What's the difference between growing up in Philadelphia vs. living and working in Los Angeles? When you first moved out to L.A., where did you stay?
The biggest difference between growing up in Philly and living in L.A. is definitely the weather. The weather in L.A. is nicer, but I really miss the seasons changing. Last Christmas was the first year I didn't go home for the holidays to see my family and you didn't even need a jacket to go outside. It didn't feel right. When I first moved to L.A. I was with an intern program as a post grad through Temple University where I got my film degree. They housed us at the Oakwood Apartments in Burbank. It was a really nice luxury apartment complex. There were interns from other schools, actors and music acts staying there also. I was hanging out at the hot tub every night and having a ball. Then the internship ended and I had to get my own place. At the time, I was living off of money I saved from working in Philly and didn't have a paying job yet, so it was hard for me to find a place because I had no income. Eventually, I found a studio apartment in Inglewood, where the building manager told me to: "Come up with some pay stubs," and he wouldn't ask any questions. So I went to the office I was interning at, made some fake pay stubs on Excel, and that's how I got my first L.A. apartment. It was small and not in the best neighborhood, but it was a roof over my head and I was very thankful to have it.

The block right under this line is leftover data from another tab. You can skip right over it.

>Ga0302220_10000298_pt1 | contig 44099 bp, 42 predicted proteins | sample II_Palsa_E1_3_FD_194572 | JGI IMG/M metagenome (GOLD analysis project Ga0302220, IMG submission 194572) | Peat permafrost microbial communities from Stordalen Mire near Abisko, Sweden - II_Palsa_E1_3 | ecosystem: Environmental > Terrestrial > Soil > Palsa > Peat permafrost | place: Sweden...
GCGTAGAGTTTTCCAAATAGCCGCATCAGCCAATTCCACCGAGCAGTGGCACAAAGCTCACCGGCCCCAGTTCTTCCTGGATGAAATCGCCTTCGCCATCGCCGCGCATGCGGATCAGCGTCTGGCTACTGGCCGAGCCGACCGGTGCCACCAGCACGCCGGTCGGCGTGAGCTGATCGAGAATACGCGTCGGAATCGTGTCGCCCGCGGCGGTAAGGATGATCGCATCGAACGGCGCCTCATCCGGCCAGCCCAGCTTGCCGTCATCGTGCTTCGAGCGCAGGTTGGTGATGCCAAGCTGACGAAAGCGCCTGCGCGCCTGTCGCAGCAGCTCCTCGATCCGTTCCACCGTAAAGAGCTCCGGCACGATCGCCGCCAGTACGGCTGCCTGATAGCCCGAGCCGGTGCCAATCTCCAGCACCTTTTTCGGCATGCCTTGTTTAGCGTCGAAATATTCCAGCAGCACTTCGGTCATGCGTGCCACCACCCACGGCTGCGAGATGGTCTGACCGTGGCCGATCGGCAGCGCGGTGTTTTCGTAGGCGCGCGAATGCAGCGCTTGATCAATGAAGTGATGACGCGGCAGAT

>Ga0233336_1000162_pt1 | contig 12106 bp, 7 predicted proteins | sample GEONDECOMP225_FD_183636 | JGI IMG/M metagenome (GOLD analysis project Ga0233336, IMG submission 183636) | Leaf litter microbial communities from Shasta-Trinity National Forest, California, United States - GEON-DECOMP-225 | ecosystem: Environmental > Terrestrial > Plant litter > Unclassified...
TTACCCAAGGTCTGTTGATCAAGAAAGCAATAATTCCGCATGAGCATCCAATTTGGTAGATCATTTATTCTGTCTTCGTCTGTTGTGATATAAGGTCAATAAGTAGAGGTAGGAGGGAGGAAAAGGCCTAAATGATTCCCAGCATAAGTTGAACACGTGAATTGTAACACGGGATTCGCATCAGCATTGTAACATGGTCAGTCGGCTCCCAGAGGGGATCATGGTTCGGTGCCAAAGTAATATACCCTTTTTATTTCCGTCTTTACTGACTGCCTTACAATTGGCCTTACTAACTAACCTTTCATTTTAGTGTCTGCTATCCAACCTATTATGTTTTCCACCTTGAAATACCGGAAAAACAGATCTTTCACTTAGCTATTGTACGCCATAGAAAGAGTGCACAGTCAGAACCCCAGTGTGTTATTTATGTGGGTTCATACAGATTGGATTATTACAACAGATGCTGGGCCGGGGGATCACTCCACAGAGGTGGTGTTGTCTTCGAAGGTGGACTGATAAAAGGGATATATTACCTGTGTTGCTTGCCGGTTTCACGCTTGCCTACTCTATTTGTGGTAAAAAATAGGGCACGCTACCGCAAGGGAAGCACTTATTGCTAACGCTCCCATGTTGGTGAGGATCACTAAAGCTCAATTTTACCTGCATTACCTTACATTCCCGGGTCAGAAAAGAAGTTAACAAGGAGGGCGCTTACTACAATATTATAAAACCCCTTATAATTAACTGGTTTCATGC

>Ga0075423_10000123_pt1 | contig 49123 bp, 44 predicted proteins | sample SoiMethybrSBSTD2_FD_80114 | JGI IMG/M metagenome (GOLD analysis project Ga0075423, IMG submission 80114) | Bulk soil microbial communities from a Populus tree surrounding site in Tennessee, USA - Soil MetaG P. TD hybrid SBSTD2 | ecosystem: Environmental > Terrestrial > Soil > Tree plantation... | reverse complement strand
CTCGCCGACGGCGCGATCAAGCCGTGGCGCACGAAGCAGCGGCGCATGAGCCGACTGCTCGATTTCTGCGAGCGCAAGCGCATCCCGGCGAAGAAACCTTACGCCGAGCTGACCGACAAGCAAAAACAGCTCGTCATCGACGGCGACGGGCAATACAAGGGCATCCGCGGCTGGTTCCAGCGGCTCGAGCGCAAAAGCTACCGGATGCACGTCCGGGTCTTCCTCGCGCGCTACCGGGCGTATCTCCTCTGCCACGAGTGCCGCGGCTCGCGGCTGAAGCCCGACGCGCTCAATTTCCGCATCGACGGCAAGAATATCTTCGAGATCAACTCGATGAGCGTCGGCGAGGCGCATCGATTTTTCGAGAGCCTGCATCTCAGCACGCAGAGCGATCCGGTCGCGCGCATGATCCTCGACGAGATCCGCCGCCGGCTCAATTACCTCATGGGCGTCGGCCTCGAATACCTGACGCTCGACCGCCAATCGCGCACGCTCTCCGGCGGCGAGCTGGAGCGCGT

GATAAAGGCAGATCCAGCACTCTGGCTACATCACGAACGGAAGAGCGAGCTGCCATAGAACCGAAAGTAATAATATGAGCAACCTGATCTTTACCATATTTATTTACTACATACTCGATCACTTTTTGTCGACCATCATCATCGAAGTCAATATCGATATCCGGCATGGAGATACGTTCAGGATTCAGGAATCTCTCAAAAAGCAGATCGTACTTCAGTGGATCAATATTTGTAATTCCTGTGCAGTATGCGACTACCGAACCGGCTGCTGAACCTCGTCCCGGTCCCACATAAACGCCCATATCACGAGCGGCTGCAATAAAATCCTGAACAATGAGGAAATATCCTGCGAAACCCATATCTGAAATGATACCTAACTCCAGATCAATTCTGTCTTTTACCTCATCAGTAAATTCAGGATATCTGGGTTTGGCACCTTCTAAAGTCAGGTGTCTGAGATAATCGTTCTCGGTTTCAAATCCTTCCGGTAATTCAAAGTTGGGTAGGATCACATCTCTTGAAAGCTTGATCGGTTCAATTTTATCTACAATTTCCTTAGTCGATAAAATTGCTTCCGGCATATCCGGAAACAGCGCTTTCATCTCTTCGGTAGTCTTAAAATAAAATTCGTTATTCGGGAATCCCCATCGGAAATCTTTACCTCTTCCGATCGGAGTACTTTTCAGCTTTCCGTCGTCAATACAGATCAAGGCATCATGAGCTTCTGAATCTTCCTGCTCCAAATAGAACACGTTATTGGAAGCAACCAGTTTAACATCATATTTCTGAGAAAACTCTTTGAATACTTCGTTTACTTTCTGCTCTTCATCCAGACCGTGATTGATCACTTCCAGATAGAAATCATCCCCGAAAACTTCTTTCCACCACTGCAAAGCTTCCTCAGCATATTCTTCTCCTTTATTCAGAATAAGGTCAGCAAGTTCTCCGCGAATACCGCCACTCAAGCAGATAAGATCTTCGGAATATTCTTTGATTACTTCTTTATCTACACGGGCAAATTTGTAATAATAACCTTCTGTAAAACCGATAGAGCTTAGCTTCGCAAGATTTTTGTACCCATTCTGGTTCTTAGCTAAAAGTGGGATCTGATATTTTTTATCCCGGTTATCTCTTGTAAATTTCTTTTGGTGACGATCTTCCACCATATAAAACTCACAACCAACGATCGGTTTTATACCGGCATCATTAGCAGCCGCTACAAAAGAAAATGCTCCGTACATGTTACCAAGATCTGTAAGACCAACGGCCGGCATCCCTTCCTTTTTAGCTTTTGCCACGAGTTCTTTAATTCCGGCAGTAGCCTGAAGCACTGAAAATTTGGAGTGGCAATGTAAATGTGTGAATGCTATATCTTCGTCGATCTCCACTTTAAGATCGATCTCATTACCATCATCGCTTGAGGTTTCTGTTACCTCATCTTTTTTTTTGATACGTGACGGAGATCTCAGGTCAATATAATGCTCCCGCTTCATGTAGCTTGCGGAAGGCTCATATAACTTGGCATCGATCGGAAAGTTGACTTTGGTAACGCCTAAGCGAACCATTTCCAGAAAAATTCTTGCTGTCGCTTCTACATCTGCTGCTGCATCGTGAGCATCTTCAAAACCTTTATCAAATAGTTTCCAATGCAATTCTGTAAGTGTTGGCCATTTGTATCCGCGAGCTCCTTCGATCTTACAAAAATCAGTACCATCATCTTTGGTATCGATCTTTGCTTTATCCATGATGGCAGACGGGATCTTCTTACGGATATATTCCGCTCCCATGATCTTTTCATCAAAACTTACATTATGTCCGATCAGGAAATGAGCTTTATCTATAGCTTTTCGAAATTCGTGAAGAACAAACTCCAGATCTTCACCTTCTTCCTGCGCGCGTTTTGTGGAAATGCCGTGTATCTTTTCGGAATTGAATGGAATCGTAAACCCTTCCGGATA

Where do you get your awesome T-shirts from?
I don't want to tell all my secrets. I'm a big kid at heart so I like to buy a lot of vintage tees of things I was into as a kid (cartoons, comics, video games, etc.). When I see a cool one, I pick it up.
You went to Temple University for film and media. Who paid for your education and what is the most valuable lesson you learned during college?
I mostly paid for my education at Temple through student loans that I'm still paying back. I also worked through college and was fortunate enough to have my parents help me out a little bit. I wanted to go to USC. I got in, but couldn't afford to go, so I went to Temple for the in state tuition. The most important thing I learned in college is that you should expose yourself to as many new experiences as possible because you never know where they are going to lead you. If I hadn't taken part in the L.A. internship back then, I wouldn't be here doing this interview today.
PlayStation or X-Box? Favorite video game?
Playstation. Ironically though, my favorite video game of all time is a game called Jade Empire that was on the original X-Box. It's a game by BioWare that's inspired by old Kung-Fu movies.
Anything else you'd like to say?
My advice to anyone just starting out in this business, and to people who haven't gotten their start yet, is not to give up and not to be discouraged by disappointment. It's a long journey and a lot of hard work, and you never know what opportunities will present themselves along the way.